Beating Writer’s Block: Take a Bath, or Go For a Swim

Bath or Swim

When it comes to having a mental block – including Writer’s Block – it can often result from stress. Thankfully, almost everyone has access to either a bath or a swimming pool to unwind. A bath is more relaxing than a shower in which to pass some time, allowing you the opportunity to let your mind wander, to use different scents, and to escape from the pressures of regular life. If you’re coming towards the end of the day, you might consider having a bath before writing – it will help separate the busyness of the working day from the writing time you’ve set aside for yourself.

At the same time, taking the time to go for a swim allows for you to unwind in water in one of the most relaxing forms of exercise you can do. As well as ensuring you get some exercise in your week, and getting your blood flow going to help you think clearly, swimming is also an excellent way of relieving some stress.

When you swim makes no difference, so long as you leave yourself time to write something afterwards (but make sure you’ve dried off first!) The important thing is that whether you swim or you take a bath, you allow yourself to enjoy it. I would recommend alternating between each, if you find they help you unwind before writing, to ensure you don’t become bored with one. It also helps to save on water costs if you write daily; having a bath, while relaxing at the time, can also cause some stress when the bills come in.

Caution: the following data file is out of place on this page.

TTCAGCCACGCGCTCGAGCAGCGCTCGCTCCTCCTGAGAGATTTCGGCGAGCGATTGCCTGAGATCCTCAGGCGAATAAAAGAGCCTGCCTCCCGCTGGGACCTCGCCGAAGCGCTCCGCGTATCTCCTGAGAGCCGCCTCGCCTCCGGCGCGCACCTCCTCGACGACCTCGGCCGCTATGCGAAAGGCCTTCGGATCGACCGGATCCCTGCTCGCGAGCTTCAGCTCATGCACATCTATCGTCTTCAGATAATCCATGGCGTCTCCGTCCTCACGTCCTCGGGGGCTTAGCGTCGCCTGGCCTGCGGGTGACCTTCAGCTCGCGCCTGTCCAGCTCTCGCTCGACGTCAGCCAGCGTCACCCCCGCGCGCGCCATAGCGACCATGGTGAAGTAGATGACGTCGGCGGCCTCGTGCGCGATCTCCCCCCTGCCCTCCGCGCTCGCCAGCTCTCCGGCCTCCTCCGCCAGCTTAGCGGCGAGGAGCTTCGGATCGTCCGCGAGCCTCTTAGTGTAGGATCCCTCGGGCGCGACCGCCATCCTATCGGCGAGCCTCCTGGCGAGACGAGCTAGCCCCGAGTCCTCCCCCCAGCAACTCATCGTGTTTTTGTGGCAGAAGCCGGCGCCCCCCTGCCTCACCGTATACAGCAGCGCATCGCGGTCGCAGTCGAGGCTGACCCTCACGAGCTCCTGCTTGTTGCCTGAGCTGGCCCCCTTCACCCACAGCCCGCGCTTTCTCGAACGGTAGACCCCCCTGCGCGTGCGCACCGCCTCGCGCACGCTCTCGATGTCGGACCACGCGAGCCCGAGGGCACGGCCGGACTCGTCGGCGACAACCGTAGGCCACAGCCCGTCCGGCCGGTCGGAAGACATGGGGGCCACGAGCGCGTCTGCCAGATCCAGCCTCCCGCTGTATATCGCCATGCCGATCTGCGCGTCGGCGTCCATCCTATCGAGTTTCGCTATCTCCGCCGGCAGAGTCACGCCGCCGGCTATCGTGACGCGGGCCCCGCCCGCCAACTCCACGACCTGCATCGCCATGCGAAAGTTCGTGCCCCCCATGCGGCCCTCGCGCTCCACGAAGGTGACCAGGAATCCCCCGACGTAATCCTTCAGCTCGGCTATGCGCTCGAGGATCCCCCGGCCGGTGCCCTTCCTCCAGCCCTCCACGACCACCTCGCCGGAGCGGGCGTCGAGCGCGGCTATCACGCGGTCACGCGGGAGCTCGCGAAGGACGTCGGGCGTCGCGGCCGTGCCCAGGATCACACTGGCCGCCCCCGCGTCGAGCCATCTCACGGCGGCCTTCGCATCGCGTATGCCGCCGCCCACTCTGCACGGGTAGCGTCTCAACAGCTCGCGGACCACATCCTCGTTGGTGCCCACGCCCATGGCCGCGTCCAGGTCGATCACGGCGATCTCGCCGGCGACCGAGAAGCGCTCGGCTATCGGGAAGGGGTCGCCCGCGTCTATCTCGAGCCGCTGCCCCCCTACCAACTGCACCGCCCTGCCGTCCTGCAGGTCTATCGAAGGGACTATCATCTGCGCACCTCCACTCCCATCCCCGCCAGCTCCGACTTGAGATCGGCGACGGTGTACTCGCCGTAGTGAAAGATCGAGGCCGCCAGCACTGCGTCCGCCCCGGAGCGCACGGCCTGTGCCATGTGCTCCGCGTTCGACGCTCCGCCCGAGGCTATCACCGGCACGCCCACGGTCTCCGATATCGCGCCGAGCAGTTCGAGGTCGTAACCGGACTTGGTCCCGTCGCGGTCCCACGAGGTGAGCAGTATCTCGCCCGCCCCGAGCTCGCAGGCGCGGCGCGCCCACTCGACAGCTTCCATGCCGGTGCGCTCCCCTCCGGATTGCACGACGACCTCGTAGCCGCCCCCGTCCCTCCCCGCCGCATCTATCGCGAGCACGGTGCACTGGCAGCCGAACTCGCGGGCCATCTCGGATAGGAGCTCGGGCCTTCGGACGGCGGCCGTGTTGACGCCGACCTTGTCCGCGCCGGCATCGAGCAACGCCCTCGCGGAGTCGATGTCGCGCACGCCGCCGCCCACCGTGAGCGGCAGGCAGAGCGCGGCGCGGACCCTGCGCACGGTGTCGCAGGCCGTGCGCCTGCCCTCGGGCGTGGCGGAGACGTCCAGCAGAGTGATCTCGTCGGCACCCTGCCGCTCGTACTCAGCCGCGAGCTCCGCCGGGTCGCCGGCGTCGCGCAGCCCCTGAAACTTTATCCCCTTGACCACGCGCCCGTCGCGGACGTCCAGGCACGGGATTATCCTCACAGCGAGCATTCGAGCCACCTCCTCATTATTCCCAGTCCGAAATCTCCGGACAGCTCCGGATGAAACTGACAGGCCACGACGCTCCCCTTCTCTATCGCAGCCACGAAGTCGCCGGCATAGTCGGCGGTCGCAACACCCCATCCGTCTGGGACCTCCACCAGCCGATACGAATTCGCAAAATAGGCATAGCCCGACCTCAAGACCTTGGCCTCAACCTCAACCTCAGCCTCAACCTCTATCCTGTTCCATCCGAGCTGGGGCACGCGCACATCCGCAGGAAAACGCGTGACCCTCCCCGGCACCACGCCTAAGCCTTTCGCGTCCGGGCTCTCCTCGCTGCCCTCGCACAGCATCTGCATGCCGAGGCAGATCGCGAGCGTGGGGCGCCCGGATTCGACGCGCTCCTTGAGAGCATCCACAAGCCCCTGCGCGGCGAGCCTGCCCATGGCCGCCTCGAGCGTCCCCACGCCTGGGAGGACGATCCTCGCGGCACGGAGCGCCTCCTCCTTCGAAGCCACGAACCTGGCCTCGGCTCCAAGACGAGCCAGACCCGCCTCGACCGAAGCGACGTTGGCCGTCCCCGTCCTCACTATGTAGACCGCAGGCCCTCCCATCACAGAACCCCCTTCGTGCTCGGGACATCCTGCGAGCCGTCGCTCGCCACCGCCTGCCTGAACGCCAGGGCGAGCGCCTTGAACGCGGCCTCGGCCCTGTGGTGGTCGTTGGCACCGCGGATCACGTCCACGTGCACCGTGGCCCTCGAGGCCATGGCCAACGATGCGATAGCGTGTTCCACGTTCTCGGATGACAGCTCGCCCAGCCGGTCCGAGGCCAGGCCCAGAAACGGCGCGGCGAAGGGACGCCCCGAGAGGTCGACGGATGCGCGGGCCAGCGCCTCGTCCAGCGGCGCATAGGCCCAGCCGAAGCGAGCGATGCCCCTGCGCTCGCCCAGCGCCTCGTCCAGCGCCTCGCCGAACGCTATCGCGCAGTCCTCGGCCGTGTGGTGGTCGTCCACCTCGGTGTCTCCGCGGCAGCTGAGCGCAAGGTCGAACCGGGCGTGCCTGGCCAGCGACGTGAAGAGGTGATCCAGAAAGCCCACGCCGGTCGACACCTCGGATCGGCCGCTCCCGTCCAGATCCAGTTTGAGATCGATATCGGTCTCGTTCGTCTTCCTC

Action Time! When you’ve spent your time in the water, you might consider writing about it, or writing down anything you might have thought of while you were bathing or swimming. Did it make you feel relaxed? Would your protagonist feel the same way? Similarly, what does your protagonist do to relax at the end of the day?

Taking note of these things is not just important for your character development, it can help you focus on your story once again, as well as providing the aforementioned benefits for you.

If this becomes a regular occurrence for you, you might consider writing more about water; describe the perfect beach setting, or a fresh water spring in the middle of a jungle; write about your protagonist’s first time seeing the ocean – or your own – and how it made them feel; describe a storm, and the effects it has on your life and on the life of your main character. These exercises should help you hone your writing skills, concentrate your writing on life experiences that can be used in your book, and help you put words down on the page.

If you found that this helps, think more about the regular, often overlooked daily activities that you do to unwind, and write about how your characters might feel in your position – especially if they have a lot going on in their lives!

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About Paul Carroll

Paul Carroll is a writer, born, raised and still living in Dublin. By day he's a student and bookseller, by night he writes fiction and uses social media.
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